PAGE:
You get the feeling the game was less important than the way in which the game was presented, a signature of Kovacs' delightfully self-conscious style.
Please note the largely negative response to Elizabeth Alexander's poem among the readers of the Entertainment Weekly blog. It surprises me primarily because most posts of this sort at EW--that is, non-pop-cult entries--don't usually provoke as many boldly-stated opinions. Not your typical assortment of literary critics, and interesting for just that reason...
Leon Kagarise, who died in 2008 at age 71, was a Baltimore audio engineer who was also a pure amateur—an amateur photographer, amateur record-collector, and most of all a fan—who followed country musicians he admired when they performed at rural amusement parks, at a little outdoor open stage in Maryland, and a farm in Pennsylvania Amish country. The names are big—Johnny Cash, George Jones, Dolly Parton, Hank Snow—but the events are small.
The color photographs that Kagarise snapped with his Zeiss Ikon camera are candid, casual, and artless, yet they capture the artistry and image-creation of these musicians with serious, sometimes stunning, precision. There aren't any pictures in the new book that collects his work--Pure Country: The Leon Kagarise Archives 1961-1971 (Process Media)--that will haunt or frighten you the way any number of photo collections of early rock and rollers such as Elvis, Jerry Lee Lewis, and others can. Pure Country is like leafing through a family scrapbook, if your family included June Carter standing in the woods late at night, glowing in a white shirtwaist dress with ruffles, red high heels and perfectly bobbed hair, looking at the camera as though she was ready to kiss it. You know that famous photo of a sneering, hopped-up Johnny Cash giving the camera the finger? Leon Kagarise didn't take that picture, or anything like it; in fact, Kagarise probably would have burned such a photo as soon as he developed it, abashed at its vulgarity. Yet his photo of Cash on page 53 of Pure Country—a Cash in right profile, onstage at the New River Ranch in Maryland, leaning into the audience strumming his guitar, his hair combed in a short, neat pompadour, his trademark black clothing on this evening a simple black business suit—captures Cash's smolder as well as any song he recorded.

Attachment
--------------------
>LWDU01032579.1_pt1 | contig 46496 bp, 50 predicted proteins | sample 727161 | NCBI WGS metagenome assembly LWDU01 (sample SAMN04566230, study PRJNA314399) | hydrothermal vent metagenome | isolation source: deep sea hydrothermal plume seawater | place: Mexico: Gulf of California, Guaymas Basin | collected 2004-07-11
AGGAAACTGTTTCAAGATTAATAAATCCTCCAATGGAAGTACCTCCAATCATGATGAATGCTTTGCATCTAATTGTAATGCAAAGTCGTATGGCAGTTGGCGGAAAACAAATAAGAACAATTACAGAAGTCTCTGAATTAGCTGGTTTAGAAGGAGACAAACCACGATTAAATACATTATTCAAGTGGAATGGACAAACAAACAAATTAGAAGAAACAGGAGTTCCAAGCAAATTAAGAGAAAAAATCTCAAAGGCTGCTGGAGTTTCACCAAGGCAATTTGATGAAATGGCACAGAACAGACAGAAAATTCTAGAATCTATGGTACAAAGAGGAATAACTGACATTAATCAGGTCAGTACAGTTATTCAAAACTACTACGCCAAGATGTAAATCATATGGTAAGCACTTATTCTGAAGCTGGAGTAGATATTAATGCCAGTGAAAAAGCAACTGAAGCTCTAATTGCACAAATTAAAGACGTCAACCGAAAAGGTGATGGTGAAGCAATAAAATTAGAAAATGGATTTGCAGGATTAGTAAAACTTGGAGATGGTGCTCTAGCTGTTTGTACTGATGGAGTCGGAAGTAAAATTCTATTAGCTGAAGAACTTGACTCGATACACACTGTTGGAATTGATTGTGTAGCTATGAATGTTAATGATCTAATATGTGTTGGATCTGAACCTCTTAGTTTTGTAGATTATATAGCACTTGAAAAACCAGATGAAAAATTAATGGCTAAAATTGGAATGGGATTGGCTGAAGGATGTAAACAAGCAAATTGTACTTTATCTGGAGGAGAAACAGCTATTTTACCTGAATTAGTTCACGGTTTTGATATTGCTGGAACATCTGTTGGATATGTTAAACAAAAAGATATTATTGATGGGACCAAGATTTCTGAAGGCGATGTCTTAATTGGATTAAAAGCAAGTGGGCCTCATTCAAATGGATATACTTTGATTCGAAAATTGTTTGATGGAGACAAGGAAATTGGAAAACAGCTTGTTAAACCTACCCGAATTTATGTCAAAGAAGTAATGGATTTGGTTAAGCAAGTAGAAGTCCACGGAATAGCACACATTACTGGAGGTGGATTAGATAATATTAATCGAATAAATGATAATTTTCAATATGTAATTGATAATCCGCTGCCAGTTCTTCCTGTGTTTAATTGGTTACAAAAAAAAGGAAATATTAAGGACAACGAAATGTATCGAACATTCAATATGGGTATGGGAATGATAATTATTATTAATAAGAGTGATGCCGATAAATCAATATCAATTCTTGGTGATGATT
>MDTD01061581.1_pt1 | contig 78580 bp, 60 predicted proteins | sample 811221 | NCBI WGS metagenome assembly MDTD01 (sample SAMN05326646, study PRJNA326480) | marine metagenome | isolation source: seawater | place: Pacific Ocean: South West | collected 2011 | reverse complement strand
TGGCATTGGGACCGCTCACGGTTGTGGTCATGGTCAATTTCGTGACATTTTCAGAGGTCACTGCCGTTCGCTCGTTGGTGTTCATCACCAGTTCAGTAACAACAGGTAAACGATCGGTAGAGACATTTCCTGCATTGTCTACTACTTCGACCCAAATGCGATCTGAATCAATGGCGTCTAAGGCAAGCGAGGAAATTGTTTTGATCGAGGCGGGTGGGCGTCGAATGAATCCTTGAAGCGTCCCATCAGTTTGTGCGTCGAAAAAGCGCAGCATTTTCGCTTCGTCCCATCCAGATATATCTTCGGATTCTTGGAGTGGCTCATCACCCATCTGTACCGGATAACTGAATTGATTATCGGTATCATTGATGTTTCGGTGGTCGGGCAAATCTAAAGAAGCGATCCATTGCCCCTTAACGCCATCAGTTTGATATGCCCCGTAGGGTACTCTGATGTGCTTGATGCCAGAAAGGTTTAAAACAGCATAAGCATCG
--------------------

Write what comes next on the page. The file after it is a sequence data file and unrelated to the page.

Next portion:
A vanished world is summoned up in these photographs; a world in which men and women who sang about heartbreak, dissolute despair, unhappy marriages, and shameful affairs offered up hard lives as the norm and as no excuse to not say thank you to the fans and sign autographs for hours after a performance. Hank Snow's country-industry image was that of the genial Singing Ranger, the smiling Canadian who half-crooned, half-yodelled his melancholy as upbeat inspiration. But take a look at Kagarise's photo of Snow caught offstage in Sunset Park, PA, in 1964—his face uncharacteristically masked by big brown Ray-Ban sunglasses, his face a blank mask, his hairpiece looking like hard molded plastic atop an endless forehead—and you see Snow for the first time as a tough little sonofabitch who was struggling to keep racking up hits while Nashville was starting to ignore his hard-twang music in favor of "countrypolitan" string sections, even as he and the rest of the industry tried to comprehend what the Beatles and "All My Loving" and "I Saw Her Standing There" meant for the future, and Kagarise's photo suggested that that future required dark brown shades.